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April 9
2020

GERMANY

Deutsche Bank looking at long rap sheet and ailing finances 150 years since opening

Deutsche Bank opened for business 150 years ago at 21 Französische Strasse in Berlin, and the landmark anniversary sees the banking colossus fighting to recover financially after years of mismanagement and one expensive scandal too many.

It was founded one month before it opened its doors, and began by funding German industry and railroads in the 19th century. It helped bankroll the Nazis in the 20th Century, before becoming a traditional lender between World War II and the 90s. By 2008, it had become one of the three largest banks in the world.

PBS notes that the fallout from the 2008 global financial crisis revealed that some of the world's most powerful banks were involved in reckless financial dealings. Deutsche Bank took a particularly aggressive approach, according to the United States broadcaster, and the consequences are still playing out now, more than a decade later.

According to DW, Germany’s biggest lender has a global reputation for scandal, and as global finance went high-tech, high-risk, Deutsche Bank joined the game. It became a banker to Russian oligarchs, Iran, and the principal lender to Donald Trump after he’d gone bankrupt, before he ran for office as U.S. president. In 2015 Deutsche Bank was fined a record $2.5 billion dollars by U.S. and British authorities for its role in an interest rate scam between 2003 and 2007, and in 2016 the so-called Panama Papers investigation yielded allegations that the bank helped its customers transfer money from criminal activities to tax havens.

The scandal sheet includes accusations and fines for laundering money out of Russia, wire fraud and violating U.S. sanctions against countries that include Iran, Syria, Libya and Sudan.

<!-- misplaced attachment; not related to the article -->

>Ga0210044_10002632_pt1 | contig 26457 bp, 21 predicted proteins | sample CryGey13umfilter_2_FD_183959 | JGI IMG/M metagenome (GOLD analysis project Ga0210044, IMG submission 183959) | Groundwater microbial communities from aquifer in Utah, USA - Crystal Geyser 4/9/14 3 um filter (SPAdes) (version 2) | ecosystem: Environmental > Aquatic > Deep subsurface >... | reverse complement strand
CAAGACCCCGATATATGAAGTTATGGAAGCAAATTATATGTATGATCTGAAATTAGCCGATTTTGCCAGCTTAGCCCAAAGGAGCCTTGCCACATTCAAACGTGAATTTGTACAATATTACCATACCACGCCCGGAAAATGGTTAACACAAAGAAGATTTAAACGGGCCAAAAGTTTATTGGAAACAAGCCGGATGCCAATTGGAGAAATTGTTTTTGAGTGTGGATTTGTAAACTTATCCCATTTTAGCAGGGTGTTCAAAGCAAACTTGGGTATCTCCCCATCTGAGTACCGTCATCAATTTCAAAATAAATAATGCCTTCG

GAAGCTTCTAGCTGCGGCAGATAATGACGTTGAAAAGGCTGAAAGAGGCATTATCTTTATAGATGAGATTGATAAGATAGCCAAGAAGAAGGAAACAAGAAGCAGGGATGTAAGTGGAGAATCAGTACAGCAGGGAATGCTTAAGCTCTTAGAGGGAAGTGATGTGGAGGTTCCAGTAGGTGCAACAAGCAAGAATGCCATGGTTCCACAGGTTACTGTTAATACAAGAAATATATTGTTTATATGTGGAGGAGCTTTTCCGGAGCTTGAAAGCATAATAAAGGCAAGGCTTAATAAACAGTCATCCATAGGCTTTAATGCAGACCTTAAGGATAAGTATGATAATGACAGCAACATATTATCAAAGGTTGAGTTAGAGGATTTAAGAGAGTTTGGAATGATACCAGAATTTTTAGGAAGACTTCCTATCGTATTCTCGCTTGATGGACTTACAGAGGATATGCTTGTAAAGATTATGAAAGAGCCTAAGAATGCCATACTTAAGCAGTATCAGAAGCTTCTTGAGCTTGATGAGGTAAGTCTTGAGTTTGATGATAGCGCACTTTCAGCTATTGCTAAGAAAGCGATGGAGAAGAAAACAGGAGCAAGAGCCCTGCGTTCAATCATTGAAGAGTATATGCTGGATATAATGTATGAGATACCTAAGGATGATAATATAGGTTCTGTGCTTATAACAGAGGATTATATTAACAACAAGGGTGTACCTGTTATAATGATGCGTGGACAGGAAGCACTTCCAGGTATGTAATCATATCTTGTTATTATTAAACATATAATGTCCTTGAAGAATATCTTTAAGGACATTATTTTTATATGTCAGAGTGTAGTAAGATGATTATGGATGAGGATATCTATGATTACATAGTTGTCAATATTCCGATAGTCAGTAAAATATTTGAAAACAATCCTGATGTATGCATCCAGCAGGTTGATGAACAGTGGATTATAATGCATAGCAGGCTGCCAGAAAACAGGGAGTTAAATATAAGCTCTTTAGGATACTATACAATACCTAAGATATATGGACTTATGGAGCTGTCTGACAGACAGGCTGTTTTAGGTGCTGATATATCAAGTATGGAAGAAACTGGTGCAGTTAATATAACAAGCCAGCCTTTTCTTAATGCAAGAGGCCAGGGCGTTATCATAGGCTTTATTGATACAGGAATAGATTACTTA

Many of the scandals have resulted in massive penalties and settlements, and the 150th anniversary sees Deutsche Bank struggling financially. The bank reported a whopping loss for the last three months of 2019 and for the full year as it cut staff and wrote down the value of assets. The New York Times described it as one of Europe’s most troubled big lenders.

#23444 Published: March 4, 2020

April 9
2020

KAZAKHSTAN

Soyuz blasts off for ISS with its last confirmed NASA passenger?

Russia launches its Soyuz spacecraft to the International Space Station (ISS) from Baikonur, and astronaut Christopher Cassidy is occupying the last confirmed NASA seat on the Russian spacecraft. The coronavirus pandemic does not appear to be impacting the Roscosmos launch schedule or NASA’s. The American agency stresses that protocols are in place to ensure astronauts do not carry pathogens into Space.

Due to delays in the development of U.S. astronaut taxis, vulnerable NASA expects to buy more seats in 2020 – at $85 million each.

Since NASA mothballed its space shuttles in 2011, it has relied on the Russian spacecraft to get astronauts to the ISS. Roscosmos has been steadily raising the price of Soyuz seats, and NASA is obliged to pay up in order to maintain a continuous U.S. presence on the space station.

NASA is counting on private U.S. craft to pick up the slack as part of its Commercial Crew Program.

The agency awarded $2.6 billion to SpaceX and $4.2 billion to Boeing in 2014 to get their capsules – known as Crew Dragon and CST-100 Starliner, respectively – up and running. Both companies missed the target date of Dec 2017, and are looking at 2020 at the earliest.

Russian cosmonauts Nikolai Tikhonov and Andrei Babkin make up the April crew, which is due to return on Oct 22, 2020.

#23340 Published: March 17, 2020

April 10
2020

NORTH KOREA

North Korean leaders meet in Pyongyang amid coronavirus denials

Pyongyang plans to hold a session of the Supreme People’s Assembly, its rubber-stamp legislature, on this date. Analysts say this will involve gathering almost 700 of the secretive nation’s leaders in one spot even as many other countries have mandated bans on meetings because of the coronavirus pandemic.

"If it goes ahead, it would be the ultimate show of [North Korea’s] confidence in managing the coronavirus situation," Rachel Minyoung Lee, of the North Korea monitoring website NK News, said on Twitter on Mar 21, when the date of the session was announced.